The practice of painting the body was resorted to, originally, to exaggerate the natural color of the skin. The Indian is red, therefore he paints himself red. The Negro is black, so he paints himself black; and the Caucasian being white, naturally chooses the white pigment. The natives of Tana, who are copper colored, enrich their complexions with a dye a few shades darker? and the Barnabi Islanders, a little lighter than the Tanians, use yellow turmeric to give their bodies a whiter appearance.' The Javanese smear themselves with a yellow cosmetic, but only, as Crawford naively remarks," when in full dress;" and Marco Polo says' of Maabar, on the Coromandel Coast," the children that are born here are black enough, but the blacker they are the more they are thought of; wherefore, from the moment of their birth, the parents do rub them every week with oil of sesame, so that they become black as devils. Moreover they make their gods black, and their devils white, and the images of their saints they do paint black all over."
' The instances in history where both men and women have achieved distinction through physical beauty alone are numerous. Men have been made kings through it, as was Saul among the Hebrews. Ganymede was taken to heaven by Jupiter for his beauty, and Hspphestion was loved by Alexander, and An tin una by Hadrian, for the same cause. Chariclea alone escaped death at the hands of the pirates, for her beauty; and Irene, similarly, at the sack of Constantinople. Rosamond the Fair wy the only one who dared insult Henry II; and Menelaus, coming to kill Helen, as the cause of all the suffering and bloodshed in the Trojan war, dropped his vengeful sword in her presence. Even the animals recognir^d the power of beauty. When Sinalda, the queen, was to be torn in pieces by wild horses we are told by Saxo Grammaticus that "the wild beasts stood in admiration of her person;" the great Alexander married Roxanna, a poor girl, for her beauty alone; the beauty of Esther set fire to the Persian Court; Cleopatra conquered Rome by hers; Delilah, Samson; Judith, Ho!ofernes; Rathsheba, David; Roxalana, Solirnon the Magnificent; the very Devil came from hell to steal Proserpine for no other motive, and when, as Tennyson sings. " Barefooted went the beggar-maid To meet the King, Cophetua, In robe and crown the king stepped down, To meet and greet her on the way."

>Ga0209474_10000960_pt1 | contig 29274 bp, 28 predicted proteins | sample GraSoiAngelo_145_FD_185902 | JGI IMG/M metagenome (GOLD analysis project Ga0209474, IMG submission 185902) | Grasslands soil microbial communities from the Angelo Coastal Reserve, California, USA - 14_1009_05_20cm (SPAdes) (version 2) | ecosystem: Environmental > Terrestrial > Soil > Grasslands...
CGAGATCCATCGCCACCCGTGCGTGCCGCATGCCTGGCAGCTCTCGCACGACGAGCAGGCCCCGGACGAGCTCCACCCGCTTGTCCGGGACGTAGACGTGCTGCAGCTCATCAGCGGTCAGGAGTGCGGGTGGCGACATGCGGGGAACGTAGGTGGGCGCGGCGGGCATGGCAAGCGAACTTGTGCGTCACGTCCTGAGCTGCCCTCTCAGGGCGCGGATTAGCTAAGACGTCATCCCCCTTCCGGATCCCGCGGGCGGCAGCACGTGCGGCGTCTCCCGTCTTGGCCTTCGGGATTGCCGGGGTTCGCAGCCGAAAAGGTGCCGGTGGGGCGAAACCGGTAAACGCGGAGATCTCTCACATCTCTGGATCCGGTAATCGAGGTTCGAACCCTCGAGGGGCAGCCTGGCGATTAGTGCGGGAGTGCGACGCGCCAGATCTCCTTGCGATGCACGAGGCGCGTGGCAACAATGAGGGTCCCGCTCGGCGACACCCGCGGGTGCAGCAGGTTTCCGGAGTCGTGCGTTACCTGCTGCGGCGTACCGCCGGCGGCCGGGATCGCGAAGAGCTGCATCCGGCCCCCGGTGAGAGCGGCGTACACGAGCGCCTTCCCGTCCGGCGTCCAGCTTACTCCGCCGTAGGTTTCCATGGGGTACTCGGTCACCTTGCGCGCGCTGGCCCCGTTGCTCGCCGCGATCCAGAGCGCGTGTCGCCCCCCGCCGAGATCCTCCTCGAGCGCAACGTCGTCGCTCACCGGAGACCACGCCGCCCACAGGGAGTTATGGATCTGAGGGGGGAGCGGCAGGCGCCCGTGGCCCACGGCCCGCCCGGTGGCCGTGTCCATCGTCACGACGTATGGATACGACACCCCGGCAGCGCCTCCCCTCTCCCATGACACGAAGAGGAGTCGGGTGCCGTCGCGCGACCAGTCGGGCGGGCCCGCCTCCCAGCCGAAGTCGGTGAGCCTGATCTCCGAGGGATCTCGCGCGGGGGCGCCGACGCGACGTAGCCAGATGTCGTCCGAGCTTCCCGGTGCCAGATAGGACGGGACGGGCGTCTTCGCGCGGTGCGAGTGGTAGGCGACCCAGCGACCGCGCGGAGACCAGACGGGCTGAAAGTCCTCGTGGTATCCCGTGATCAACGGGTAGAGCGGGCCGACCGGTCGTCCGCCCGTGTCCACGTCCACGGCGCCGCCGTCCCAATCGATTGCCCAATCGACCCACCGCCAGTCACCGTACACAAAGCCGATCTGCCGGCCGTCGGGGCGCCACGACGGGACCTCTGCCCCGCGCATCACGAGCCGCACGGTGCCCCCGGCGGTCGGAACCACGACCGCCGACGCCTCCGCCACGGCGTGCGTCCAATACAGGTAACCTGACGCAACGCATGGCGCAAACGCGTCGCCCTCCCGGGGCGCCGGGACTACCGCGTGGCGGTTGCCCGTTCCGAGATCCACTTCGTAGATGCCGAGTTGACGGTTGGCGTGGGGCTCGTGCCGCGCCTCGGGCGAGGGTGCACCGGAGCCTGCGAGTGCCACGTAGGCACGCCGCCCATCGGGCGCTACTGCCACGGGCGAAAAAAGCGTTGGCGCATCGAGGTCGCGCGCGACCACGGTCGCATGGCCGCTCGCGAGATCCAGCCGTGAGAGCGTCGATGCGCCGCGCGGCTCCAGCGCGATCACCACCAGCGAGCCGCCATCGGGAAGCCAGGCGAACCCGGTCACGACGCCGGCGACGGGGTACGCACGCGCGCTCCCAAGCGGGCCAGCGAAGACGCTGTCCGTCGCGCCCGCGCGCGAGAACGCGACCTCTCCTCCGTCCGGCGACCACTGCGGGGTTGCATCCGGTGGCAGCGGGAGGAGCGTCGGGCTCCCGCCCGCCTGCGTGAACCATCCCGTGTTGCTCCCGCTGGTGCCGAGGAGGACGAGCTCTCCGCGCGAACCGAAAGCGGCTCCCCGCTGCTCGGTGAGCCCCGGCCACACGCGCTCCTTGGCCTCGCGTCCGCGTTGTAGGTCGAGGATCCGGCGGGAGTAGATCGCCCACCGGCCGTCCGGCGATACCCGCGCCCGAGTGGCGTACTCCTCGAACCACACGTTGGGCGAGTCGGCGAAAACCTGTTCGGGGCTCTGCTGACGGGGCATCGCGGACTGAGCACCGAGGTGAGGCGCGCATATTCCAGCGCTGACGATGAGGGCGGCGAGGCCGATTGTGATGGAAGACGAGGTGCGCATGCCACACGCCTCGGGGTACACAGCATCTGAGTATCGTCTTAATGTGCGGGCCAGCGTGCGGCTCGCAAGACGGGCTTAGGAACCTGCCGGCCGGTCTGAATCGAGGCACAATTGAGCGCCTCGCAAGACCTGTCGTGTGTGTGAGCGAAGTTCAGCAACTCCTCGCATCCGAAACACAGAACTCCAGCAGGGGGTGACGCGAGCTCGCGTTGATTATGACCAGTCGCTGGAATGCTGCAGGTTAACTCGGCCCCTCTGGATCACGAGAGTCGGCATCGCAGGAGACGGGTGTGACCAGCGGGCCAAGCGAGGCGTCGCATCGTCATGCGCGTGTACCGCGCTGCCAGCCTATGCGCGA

This custom—exceedingly uncomplimentary to the white race—goes to prove the truth of Von Humboldt's assertion that " in barbarous nations there is a physiognomy peculiar to the tribe, or horde, rather than to any individual;" and our own associated reflection that, as the white woman, by her toilette and cosmetics, tries to realize her standard of beauty, so the various barbarous practices I have mentioned represent the savage desire to approximate theirs.